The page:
tv Charlie Rose Bloomberg July 6, 2017 10:00pm-11:00pm EDT
new york city, this is "charlie rose." jeff: good evening. i am sitting in for charlie rose who is traveling. we begin with north korea. on tuesday, pyongyang announced that they tested a new intercontinental ballistic missile, one that analysts say can reach alaska. north korea's leader kim jong-un says the launch was a fourth of july gift to the united states. the trump administration said the u.s. would use the full range of capabilities at our disposal against the growing threat. but experts warn the options available to washington are few and risky. joining me now from washington, the foreign-policy and politics correspondent for "the washington post." and graham allison, the douglas dillon, professor of government at harvard. welcome to both of you. anne, let me start with you, and what has been discussed a great deal now in the lack of good options for the administration. anne: yeah, i mean, there really are basically no options that have not been tried before, unless you want to go the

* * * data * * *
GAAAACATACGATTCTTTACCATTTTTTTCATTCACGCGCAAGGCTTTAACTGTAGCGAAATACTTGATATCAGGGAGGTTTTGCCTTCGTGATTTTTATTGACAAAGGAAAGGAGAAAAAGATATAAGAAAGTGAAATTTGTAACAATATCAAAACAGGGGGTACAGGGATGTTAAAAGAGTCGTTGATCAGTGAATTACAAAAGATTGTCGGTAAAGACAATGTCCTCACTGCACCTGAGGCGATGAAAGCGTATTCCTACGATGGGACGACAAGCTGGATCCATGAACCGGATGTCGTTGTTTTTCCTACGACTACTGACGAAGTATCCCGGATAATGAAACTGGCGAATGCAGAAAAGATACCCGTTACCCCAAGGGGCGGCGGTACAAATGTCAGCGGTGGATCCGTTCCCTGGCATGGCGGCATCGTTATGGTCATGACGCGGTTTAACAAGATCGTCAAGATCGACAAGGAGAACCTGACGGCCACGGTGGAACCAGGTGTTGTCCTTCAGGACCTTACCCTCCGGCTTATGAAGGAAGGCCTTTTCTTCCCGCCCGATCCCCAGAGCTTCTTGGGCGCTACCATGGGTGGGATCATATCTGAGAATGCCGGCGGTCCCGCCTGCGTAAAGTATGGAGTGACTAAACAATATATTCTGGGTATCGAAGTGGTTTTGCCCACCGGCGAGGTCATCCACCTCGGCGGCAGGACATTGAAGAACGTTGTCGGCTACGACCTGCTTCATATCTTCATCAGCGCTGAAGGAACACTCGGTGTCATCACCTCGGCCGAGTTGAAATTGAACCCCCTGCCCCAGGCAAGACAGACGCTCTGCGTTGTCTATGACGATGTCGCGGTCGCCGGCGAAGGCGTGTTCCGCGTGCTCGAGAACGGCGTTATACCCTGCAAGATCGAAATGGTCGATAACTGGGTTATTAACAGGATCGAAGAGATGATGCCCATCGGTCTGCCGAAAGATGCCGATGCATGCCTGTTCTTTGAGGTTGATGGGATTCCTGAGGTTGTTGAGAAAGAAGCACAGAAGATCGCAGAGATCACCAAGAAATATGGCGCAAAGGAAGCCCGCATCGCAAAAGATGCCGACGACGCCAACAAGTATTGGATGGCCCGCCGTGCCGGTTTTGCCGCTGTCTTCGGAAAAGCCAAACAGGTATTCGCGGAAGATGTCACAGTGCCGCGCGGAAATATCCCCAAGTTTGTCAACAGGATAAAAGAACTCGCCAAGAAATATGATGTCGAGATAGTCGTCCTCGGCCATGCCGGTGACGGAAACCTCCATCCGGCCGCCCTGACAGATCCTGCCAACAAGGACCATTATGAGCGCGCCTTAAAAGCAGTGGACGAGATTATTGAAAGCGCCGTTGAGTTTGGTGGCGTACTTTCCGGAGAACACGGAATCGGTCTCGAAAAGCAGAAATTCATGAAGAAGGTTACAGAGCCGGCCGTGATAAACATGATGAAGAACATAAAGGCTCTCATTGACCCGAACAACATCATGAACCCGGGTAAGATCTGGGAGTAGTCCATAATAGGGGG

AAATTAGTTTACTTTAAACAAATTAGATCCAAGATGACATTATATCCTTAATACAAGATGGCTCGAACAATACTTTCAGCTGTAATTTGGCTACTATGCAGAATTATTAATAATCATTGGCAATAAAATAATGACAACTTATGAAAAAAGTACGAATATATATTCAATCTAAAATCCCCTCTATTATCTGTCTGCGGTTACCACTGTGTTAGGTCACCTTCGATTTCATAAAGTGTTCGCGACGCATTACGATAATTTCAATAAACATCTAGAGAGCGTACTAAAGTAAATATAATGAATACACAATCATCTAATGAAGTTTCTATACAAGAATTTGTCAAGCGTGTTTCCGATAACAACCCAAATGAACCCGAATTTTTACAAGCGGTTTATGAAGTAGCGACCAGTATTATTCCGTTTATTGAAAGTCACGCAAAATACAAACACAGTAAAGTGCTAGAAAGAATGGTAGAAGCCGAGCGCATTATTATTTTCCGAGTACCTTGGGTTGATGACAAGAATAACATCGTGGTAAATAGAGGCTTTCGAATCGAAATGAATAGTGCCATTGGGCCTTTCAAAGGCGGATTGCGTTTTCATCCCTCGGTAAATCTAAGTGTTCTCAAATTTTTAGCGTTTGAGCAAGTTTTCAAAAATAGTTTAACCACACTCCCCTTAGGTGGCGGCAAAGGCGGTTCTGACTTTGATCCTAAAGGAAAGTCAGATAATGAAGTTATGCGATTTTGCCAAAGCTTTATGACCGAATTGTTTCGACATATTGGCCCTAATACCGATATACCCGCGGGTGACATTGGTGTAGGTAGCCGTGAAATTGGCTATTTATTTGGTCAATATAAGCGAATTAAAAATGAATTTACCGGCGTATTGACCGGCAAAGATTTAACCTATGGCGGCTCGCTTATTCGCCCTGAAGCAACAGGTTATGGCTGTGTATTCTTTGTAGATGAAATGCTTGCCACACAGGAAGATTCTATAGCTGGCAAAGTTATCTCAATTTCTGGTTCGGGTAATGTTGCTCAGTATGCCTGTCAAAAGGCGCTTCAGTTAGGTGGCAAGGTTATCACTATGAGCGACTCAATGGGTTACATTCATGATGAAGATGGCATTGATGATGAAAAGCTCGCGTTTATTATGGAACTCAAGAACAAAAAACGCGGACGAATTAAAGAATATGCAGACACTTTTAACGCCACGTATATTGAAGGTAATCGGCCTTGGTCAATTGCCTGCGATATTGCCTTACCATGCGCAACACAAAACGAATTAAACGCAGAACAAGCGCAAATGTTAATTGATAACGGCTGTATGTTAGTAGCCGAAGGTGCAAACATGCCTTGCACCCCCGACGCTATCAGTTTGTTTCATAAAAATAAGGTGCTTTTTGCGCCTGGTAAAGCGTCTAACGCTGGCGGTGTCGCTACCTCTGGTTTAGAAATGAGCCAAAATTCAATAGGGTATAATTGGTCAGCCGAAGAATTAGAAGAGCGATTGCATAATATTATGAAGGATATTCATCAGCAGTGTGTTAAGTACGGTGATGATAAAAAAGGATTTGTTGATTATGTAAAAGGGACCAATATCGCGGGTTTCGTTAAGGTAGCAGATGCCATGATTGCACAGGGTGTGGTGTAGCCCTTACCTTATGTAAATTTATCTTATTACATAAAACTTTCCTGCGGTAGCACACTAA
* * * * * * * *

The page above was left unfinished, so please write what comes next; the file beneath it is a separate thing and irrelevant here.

military route, which trump has pointedly not taken off the table. but which is so, so fraught and so unlikely as to really be kind of functionally moot. any conventional strike against north korea risks either an overwhelming conventional response that would undoubtedly kill south korean civilians and could in danger really thousands if not millions of people, or north korea, since it does possess nuclear weapons and the ability to deliver them at short range, could choose to use them against south korea, japan, u.s. ships, u.s. forces stationed elsewhere in asia. so, a military response by this administration is really, really risky, and so is something that trump's advisers would be warning him off of her beyond that, you have a variety of economic and diplomatic pressure tactics that have already been tried with really limited success for no success at all. jeff: what is the best option? graham: i think anne gave a reasonable description of them. i would be not so quick to discount the military option. i think that trump is new to the party. he tweeted from the first time he ever heard of this, "not going to happen." there is no question the u.s. can conduct a limited attack on the missile launching site and prevent further testing of icbm's. so, i do not believe that is off the table at all, even though i agree that it has highly uncertain consequences. jeff: there is a whole list of different military options you can take, but one of the complicating factors is that north korea is pretty good at moving all of this stuff around. graham: the main thing is that this is a chess game in which they get to move as well. so, a very limited attack would attack the launch sites, their only two, and prevent any icbm test. that is easy to do. the question is what would north korea do in response?